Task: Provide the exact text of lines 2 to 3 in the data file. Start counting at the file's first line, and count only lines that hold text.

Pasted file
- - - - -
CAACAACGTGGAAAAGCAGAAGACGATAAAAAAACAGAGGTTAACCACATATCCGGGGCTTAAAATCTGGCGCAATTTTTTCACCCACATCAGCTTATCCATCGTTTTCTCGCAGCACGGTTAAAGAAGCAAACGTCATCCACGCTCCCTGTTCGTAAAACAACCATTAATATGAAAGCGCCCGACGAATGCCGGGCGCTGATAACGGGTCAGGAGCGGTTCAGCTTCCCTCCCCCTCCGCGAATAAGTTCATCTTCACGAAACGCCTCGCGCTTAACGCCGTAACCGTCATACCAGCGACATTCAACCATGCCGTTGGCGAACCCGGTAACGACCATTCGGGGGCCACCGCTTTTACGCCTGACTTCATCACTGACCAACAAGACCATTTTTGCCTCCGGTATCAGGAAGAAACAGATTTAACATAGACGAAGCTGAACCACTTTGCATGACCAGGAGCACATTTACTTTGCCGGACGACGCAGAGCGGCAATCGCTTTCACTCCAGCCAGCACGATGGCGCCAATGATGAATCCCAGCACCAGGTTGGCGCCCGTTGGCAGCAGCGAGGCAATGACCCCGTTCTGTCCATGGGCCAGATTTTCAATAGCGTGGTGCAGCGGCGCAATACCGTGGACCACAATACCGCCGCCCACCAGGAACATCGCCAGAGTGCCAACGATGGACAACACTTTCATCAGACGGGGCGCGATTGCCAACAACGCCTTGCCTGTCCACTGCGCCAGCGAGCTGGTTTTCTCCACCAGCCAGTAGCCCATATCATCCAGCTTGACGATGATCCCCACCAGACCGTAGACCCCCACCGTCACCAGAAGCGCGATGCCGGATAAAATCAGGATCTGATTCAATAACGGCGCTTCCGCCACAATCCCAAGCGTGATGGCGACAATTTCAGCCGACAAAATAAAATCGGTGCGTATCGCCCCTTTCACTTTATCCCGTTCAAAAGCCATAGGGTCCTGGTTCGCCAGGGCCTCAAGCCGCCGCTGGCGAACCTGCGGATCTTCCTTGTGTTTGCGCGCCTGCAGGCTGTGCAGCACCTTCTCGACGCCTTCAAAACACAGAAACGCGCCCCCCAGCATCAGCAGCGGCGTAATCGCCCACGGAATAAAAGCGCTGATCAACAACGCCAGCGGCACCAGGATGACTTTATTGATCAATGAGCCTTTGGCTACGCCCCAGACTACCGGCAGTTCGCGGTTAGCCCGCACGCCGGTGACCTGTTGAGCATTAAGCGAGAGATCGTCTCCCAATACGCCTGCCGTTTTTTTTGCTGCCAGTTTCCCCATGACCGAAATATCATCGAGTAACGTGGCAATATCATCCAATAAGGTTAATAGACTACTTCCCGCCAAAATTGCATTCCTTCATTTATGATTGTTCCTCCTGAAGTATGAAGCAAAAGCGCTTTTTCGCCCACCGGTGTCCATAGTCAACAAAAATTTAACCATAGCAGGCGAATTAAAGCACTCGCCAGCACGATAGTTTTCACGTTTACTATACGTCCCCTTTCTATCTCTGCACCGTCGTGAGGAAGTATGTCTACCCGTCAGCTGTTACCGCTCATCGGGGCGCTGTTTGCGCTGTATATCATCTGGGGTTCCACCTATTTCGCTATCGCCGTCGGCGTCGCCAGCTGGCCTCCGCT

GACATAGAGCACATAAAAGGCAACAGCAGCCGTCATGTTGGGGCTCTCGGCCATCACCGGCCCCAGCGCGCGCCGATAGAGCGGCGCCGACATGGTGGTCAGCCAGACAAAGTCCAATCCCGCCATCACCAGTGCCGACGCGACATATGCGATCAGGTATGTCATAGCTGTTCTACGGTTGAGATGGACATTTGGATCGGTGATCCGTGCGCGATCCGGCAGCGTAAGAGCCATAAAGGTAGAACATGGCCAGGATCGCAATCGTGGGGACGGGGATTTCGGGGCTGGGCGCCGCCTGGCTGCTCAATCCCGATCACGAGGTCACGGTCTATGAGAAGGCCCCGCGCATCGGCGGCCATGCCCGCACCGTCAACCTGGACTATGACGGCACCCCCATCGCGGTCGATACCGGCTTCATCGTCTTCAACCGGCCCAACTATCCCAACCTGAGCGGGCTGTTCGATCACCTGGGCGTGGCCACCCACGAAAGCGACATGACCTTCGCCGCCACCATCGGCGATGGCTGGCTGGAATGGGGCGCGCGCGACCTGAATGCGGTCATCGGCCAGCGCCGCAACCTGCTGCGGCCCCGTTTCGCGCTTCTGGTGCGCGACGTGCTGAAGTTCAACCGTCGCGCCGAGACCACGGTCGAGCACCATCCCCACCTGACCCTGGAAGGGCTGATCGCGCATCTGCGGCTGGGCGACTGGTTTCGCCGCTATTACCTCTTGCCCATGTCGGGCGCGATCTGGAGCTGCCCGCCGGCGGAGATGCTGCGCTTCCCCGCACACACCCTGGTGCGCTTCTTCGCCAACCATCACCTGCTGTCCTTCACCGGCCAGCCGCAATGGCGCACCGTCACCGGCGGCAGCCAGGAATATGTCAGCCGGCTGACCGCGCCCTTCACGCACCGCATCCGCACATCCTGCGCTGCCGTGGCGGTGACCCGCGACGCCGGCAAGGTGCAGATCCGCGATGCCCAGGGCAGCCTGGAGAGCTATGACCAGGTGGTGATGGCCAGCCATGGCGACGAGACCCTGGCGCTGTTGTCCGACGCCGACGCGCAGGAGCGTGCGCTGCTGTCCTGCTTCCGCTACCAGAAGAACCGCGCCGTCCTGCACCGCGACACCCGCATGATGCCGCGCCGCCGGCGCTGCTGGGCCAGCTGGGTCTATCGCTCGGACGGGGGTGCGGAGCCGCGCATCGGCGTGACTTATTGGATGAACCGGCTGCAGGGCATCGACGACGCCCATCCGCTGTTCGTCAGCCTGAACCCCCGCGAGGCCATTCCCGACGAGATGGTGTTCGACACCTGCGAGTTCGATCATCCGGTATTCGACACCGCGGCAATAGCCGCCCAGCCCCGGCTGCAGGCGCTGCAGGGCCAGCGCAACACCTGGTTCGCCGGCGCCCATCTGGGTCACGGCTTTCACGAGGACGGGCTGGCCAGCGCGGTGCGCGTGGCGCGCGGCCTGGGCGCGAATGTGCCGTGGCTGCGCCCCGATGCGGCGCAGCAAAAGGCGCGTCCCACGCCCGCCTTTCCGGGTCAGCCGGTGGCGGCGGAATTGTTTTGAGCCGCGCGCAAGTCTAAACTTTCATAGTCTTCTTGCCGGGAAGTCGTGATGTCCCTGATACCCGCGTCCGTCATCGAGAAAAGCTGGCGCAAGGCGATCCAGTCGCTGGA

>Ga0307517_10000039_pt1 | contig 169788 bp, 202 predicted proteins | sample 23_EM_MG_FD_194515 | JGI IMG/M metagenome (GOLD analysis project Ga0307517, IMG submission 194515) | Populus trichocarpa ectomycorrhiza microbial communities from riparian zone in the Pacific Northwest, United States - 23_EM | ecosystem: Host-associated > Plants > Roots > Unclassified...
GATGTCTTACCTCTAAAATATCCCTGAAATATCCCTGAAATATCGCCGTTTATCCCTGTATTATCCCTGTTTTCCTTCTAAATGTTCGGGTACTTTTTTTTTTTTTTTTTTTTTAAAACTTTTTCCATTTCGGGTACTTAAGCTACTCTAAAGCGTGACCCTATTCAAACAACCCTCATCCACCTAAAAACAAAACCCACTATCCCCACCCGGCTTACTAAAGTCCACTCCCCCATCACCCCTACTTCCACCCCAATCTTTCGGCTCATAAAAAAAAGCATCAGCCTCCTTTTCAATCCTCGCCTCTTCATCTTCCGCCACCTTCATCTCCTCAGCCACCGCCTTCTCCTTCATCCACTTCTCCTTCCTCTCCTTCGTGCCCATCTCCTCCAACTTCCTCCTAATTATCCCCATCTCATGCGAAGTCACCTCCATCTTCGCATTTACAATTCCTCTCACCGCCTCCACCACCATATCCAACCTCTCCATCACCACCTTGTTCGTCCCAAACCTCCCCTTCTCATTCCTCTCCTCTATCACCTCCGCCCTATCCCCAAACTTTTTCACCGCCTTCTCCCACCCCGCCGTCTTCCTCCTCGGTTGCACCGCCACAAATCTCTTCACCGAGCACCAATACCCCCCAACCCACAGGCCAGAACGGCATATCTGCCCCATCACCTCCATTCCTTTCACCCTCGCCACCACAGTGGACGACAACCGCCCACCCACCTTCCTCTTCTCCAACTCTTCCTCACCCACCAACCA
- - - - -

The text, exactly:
GACATAGAGCACATAAAAGGCAACAGCAGCCGTCATGTTGGGGCTCTCGGCCATCACCGGCCCCAGCGCGCGCCGATAGAGCGGCGCCGACATGGTGGTCAGCCAGACAAAGTCCAATCCCGCCATCACCAGTGCCGACGCGACATATGCGATCAGGTATGTCATAGCTGTTCTACGGTTGAGATGGACATTTGGATCGGTGATCCGTGCGCGATCCGGCAGCGTAAGAGCCATAAAGGTAGAACATGGCCAGGATCGCAATCGTGGGGACGGGGATTTCGGGGCTGGGCGCCGCCTGGCTGCTCAATCCCGATCACGAGGTCACGGTCTATGAGAAGGCCCCGCGCATCGGCGGCCATGCCCGCACCGTCAACCTGGACTATGACGGCACCCCCATCGCGGTCGATACCGGCTTCATCGTCTTCAACCGGCCCAACTATCCCAACCTGAGCGGGCTGTTCGATCACCTGGGCGTGGCCACCCACGAAAGCGACATGACCTTCGCCGCCACCATCGGCGATGGCTGGCTGGAATGGGGCGCGCGCGACCTGAATGCGGTCATCGGCCAGCGCCGCAACCTGCTGCGGCCCCGTTTCGCGCTTCTGGTGCGCGACGTGCTGAAGTTCAACCGTCGCGCCGAGACCACGGTCGAGCACCATCCCCACCTGACCCTGGAAGGGCTGATCGCGCATCTGCGGCTGGGCGACTGGTTTCGCCGCTATTACCTCTTGCCCATGTCGGGCGCGATCTGGAGCTGCCCGCCGGCGGAGATGCTGCGCTTCCCCGCACACACCCTGGTGCGCTTCTTCGCCAACCATCACCTGCTGTCCTTCACCGGCCAGCCGCAATGGCGCACCGTCACCGGCGGCAGCCAGGAATATGTCAGCCGGCTGACCGCGCCCTTCACGCACCGCATCCGCACATCCTGCGCTGCCGTGGCGGTGACCCGCGACGCCGGCAAGGTGCAGATCCGCGATGCCCAGGGCAGCCTGGAGAGCTATGACCAGGTGGTGATGGCCAGCCATGGCGACGAGACCCTGGCGCTGTTGTCCGACGCCGACGCGCAGGAGCGTGCGCTGCTGTCCTGCTTCCGCTACCAGAAGAACCGCGCCGTCCTGCACCGCGACACCCGCATGATGCCGCGCCGCCGGCGCTGCTGGGCCAGCTGGGTCTATCGCTCGGACGGGGGTGCGGAGCCGCGCATCGGCGTGACTTATTGGATGAACCGGCTGCAGGGCATCGACGACGCCCATCCGCTGTTCGTCAGCCTGAACCCCCGCGAGGCCATTCCCGACGAGATGGTGTTCGACACCTGCGAGTTCGATCATCCGGTATTCGACACCGCGGCAATAGCCGCCCAGCCCCGGCTGCAGGCGCTGCAGGGCCAGCGCAACACCTGGTTCGCCGGCGCCCATCTGGGTCACGGCTTTCACGAGGACGGGCTGGCCAGCGCGGTGCGCGTGGCGCGCGGCCTGGGCGCGAATGTGCCGTGGCTGCGCCCCGATGCGGCGCAGCAAAAGGCGCGTCCCACGCCCGCCTTTCCGGGTCAGCCGGTGGCGGCGGAATTGTTTTGAGCCGCGCGCAAGTCTAAACTTTCATAGTCTTCTTGCCGGGAAGTCGTGATGTCCCTGATACCCGCGTCCGTCATCGAGAAAAGCTGGCGCAAGGCGATCCAGTCGCTGGA

>Ga0307517_10000039_pt1 | contig 169788 bp, 202 predicted proteins | sample 23_EM_MG_FD_194515 | JGI IMG/M metagenome (GOLD analysis project Ga0307517, IMG submission 194515) | Populus trichocarpa ectomycorrhiza microbial communities from riparian zone in the Pacific Northwest, United States - 23_EM | ecosystem: Host-associated > Plants > Roots > Unclassified...